Graphs of Cubic Functions

Mark Lewis, Benjamin Rosenthal
  • Author
    Mark Lewis

    Mark has taught college and university mathematics for over 8 years. He has a PhD in mathematics from Queen's University and previously majored in math and physics at the University of Victoria. He has extensive experience as a private tutor.

  • Instructor
    Benjamin Rosenthal
What is a cubic function? See examples of cubic functions and learn how to graph cubic functions. Learn the equation and properties of a standard cubic function. Updated: 10/22/2021

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What is a Cubic Function?

A cubic function is a polynomial of degree 3, meaning 3 is the highest power of {eq}x {/eq} which appears in the function's formula. The simplest example of such a function is the standard cubic function, which is simply

$$f(x) = x^3 $$

Cubic functions often arise in situations where three factors are multiplied together, such as the volume of a rectangular box, which is equal to length times width times height. If each dimension is related to the variable {eq}x{/eq}, the result could be a cubic function something like this:

$$V(x) = l \times w \times h = x(6-2x)(10 -2x) $$

The function has degree 3 because if we expand it, by multiplying all terms involved, the highest power is the result of multiplying 3 {eq}x {/eq}'s. The graph of this function is shown below; as we will see, the graphs of most cubic functions have several basic features in common.

The graph of y=x(6-2x)(10 -2x).

The graph of y=x(6-2x)(10 -2x).

The Equation of a Cubic Function

The equations of cubic functions can always be expressed in the standard form

$$y= ax^3+bx^2+cx+d $$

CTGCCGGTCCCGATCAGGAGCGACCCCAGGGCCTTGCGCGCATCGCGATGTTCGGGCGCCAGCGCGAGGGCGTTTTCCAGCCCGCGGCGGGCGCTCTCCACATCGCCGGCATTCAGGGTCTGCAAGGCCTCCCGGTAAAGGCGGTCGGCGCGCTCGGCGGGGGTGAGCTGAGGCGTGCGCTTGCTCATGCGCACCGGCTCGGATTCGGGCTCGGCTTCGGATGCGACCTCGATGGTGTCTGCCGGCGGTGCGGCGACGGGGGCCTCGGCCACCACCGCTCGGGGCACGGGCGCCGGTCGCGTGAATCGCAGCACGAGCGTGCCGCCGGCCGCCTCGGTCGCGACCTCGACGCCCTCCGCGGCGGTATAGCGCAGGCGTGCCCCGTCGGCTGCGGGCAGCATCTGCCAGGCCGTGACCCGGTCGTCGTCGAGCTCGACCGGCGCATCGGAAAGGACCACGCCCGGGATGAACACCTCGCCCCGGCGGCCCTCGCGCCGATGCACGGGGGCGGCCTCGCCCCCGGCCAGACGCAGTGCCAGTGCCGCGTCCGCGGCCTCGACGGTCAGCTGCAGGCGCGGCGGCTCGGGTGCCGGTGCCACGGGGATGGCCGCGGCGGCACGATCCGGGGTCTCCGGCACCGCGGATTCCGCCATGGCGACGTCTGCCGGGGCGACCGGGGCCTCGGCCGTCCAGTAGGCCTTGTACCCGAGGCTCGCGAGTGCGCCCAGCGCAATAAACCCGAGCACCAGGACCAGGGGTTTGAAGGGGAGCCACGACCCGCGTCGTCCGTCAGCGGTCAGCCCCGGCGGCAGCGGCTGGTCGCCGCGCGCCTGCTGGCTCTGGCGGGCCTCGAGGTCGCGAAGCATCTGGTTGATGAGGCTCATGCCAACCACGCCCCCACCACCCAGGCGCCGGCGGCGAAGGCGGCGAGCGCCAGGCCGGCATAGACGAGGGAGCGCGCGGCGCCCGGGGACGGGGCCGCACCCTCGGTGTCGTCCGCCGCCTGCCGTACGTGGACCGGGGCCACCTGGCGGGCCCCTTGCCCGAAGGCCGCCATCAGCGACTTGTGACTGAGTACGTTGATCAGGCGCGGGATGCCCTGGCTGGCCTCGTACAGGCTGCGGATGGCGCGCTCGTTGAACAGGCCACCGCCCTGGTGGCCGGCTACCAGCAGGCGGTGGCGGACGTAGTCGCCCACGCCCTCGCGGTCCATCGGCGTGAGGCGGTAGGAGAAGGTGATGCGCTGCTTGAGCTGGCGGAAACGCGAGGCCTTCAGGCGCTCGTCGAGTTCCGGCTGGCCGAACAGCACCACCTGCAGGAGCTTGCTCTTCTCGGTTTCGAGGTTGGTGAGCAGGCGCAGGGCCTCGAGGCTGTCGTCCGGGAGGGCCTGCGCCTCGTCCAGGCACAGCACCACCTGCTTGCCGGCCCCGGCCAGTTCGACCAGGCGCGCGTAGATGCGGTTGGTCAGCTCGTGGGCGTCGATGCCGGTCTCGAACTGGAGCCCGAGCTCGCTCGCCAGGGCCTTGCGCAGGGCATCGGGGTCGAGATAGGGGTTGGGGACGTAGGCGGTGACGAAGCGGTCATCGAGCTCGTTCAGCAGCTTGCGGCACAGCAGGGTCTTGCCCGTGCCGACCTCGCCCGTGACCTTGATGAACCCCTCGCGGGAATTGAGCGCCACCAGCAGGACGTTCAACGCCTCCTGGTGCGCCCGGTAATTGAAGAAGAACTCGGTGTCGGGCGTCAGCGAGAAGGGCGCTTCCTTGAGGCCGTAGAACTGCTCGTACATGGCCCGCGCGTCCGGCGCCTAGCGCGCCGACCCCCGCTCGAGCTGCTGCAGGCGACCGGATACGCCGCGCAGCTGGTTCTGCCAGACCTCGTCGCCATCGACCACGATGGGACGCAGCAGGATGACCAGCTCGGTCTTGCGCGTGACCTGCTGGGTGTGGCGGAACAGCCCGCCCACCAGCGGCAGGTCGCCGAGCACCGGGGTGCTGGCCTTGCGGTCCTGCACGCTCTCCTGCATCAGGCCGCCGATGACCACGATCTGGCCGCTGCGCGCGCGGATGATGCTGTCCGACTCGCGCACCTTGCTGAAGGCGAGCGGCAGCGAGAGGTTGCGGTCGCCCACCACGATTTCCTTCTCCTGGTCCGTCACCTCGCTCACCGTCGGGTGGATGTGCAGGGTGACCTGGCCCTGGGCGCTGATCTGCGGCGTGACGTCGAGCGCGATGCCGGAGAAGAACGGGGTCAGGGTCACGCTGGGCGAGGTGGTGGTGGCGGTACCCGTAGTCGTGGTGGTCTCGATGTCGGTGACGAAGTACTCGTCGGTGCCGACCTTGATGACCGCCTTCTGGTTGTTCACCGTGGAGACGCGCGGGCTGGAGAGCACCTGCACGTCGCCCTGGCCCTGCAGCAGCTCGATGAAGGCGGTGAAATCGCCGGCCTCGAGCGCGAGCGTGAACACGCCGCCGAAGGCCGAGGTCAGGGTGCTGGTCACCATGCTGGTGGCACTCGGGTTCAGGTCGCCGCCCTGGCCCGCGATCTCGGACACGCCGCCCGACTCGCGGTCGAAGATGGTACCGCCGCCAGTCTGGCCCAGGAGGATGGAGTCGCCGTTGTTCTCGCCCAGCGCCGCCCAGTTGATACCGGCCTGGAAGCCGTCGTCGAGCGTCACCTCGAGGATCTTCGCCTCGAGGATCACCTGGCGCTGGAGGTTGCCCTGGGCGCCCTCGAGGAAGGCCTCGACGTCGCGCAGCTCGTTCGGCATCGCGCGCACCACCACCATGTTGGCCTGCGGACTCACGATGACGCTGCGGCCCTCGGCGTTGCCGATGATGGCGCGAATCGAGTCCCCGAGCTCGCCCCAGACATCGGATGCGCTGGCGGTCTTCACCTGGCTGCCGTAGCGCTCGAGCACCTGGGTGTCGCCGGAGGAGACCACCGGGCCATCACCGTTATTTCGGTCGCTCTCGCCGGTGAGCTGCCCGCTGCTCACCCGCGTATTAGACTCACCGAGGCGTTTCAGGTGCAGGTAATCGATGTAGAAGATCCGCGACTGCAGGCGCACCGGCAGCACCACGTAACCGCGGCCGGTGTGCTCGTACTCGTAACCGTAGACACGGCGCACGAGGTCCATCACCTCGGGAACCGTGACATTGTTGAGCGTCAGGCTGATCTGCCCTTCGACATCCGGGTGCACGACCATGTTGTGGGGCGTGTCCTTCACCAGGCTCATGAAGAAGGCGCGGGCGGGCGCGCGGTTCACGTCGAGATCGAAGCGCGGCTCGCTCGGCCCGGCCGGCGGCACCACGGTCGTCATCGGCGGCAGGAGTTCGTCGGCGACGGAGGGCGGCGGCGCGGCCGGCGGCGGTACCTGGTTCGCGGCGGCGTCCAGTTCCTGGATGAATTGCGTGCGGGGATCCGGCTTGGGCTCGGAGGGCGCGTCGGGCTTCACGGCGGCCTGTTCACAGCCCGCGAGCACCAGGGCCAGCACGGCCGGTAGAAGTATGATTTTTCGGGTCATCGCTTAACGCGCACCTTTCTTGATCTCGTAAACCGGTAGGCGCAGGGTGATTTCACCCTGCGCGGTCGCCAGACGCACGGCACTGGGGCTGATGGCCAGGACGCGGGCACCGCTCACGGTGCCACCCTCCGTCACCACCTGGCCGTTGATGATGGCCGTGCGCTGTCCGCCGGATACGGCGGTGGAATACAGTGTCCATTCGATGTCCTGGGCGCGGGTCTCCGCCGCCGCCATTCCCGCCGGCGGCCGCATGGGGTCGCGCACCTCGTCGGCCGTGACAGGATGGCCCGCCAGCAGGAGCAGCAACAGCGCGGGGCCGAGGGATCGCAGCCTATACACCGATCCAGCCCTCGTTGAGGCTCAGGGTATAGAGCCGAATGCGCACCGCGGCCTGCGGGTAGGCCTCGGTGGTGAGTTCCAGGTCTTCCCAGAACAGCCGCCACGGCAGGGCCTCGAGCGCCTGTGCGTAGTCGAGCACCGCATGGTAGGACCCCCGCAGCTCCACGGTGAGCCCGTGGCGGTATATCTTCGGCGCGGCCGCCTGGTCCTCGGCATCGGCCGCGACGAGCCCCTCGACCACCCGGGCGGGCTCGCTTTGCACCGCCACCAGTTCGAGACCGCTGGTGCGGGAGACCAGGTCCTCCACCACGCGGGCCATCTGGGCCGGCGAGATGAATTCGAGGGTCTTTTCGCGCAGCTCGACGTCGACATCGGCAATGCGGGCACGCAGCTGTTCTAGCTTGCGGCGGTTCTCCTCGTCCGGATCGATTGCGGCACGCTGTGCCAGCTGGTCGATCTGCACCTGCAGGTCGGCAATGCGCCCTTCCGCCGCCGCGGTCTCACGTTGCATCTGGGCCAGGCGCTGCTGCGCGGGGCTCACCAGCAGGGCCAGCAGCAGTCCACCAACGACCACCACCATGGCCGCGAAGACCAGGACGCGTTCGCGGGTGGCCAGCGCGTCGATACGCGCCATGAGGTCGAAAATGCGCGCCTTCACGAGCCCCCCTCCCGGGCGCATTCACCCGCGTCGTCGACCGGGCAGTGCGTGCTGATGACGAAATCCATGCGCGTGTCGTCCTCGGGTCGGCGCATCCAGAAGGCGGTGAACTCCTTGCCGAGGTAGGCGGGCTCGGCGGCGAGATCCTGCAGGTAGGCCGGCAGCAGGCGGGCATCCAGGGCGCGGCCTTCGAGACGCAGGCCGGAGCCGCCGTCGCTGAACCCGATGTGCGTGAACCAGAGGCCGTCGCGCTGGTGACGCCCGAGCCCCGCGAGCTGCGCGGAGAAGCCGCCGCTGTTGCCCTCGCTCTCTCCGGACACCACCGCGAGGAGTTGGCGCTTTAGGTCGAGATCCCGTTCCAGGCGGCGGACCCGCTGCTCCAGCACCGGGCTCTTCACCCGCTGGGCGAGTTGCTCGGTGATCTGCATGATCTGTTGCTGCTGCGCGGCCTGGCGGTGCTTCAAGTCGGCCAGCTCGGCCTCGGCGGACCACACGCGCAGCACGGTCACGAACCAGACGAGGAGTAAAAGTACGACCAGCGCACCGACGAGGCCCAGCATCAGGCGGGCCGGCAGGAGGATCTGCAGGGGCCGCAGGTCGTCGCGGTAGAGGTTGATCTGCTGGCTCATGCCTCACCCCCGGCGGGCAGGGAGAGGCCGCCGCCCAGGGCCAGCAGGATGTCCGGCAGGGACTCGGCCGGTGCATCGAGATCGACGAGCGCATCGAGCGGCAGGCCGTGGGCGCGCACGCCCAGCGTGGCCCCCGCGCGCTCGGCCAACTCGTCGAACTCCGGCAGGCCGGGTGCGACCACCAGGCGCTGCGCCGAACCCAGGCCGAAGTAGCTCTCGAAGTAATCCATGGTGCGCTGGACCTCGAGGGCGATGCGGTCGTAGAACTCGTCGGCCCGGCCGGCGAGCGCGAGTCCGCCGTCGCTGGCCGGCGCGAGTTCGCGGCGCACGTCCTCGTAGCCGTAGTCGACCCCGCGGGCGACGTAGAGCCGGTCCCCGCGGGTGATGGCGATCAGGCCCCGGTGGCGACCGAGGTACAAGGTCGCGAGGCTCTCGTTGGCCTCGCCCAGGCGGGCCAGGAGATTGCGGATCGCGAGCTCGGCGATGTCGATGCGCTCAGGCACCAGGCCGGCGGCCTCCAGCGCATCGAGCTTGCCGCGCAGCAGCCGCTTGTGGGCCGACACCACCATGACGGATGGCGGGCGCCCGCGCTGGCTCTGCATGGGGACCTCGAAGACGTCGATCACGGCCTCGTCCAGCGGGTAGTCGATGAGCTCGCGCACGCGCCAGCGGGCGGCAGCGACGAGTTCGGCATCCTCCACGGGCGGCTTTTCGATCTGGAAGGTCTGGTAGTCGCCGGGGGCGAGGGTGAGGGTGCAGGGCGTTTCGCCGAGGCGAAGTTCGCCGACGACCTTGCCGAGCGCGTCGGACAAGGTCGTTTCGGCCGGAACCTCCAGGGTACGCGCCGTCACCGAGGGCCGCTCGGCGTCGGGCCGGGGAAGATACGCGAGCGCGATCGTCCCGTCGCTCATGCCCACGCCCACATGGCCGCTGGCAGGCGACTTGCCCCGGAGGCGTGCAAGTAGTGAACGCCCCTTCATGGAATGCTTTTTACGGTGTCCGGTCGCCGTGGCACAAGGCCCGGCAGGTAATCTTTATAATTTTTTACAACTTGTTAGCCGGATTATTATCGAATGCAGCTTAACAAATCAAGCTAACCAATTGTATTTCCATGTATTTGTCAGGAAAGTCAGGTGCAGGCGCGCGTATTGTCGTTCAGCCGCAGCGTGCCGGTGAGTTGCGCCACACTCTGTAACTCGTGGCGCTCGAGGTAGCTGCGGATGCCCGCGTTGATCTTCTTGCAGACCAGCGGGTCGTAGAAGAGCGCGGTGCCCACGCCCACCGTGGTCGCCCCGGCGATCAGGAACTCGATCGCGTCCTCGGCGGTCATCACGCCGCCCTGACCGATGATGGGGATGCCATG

where {eq}a, b, c, d {/eq} are real-valued constants. Remember that a cubic function is a polynomial whose highest degree term must be {eq}x^3{/eq}. This means that the coefficient {eq}a {/eq} must not be equal to 0. Lower powers may or may not be present, without changing the degree of the polynomial, so {eq}b, c, d {/eq} are allowed to be 0. Indeed, the standard cubic function does have {eq}b=c=d=0 {/eq} and {eq}a= 1 {/eq}.

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How to Graph a Cubic Function

Cubic functions are more complicated than linear and quadratic functions, so it is often not easy to graph them based only on their equation in standard form. Creating a table of values and plotting points on the graph can be a good strategy, especially if we keep in mind one feature of cubic functions.

As an example, lets graph the cubic function

$$y=x^3 -8x^2 + 15 x + 1 $$

To create a table of values, we can choose a range of {eq}x {/eq} values, and calculate corresponding values of {eq}y{/eq}. Choosing values close to 0, including a few negative values, is often the best place to start.

x -2 -1 0 1 2 3 4 5 6
y -69 -23 1 9 7 1 -3 1 19

The points {eq}(x, y) {/eq} are plotted in the graph below.

Points on the graph of y=x^3-8x^2+15x+1.

Points on the graph of y=x^3-8x^2+15x+1.

Notice that the two graphs of cubic functions we have seen so far are very similar in shape. Both make a smooth, S-shaped curve that increases, then decreases, then increases again. Knowing this three-step pattern helps us accurately connect the dots to draw the graph of a cubic function. Also, seeing this pattern in the {eq}y {/eq} values in the table tells us that we have identified enough points to begin drawing the graph.

X-Intercepts and Y-Intercepts

The points where a graph crosses the horizontal and vertical axes are called {eq}x {/eq}-intercepts and {eq}y {/eq}-intercepts. These make great reference points when graphing a function, and conversely, recognizing them in a graph can help us to identify the function's equation.

Can you identify the intercepts of the cubic function graphed below?

The intercepts of an unknown cubic function...

The intercepts of an unknown cubic function...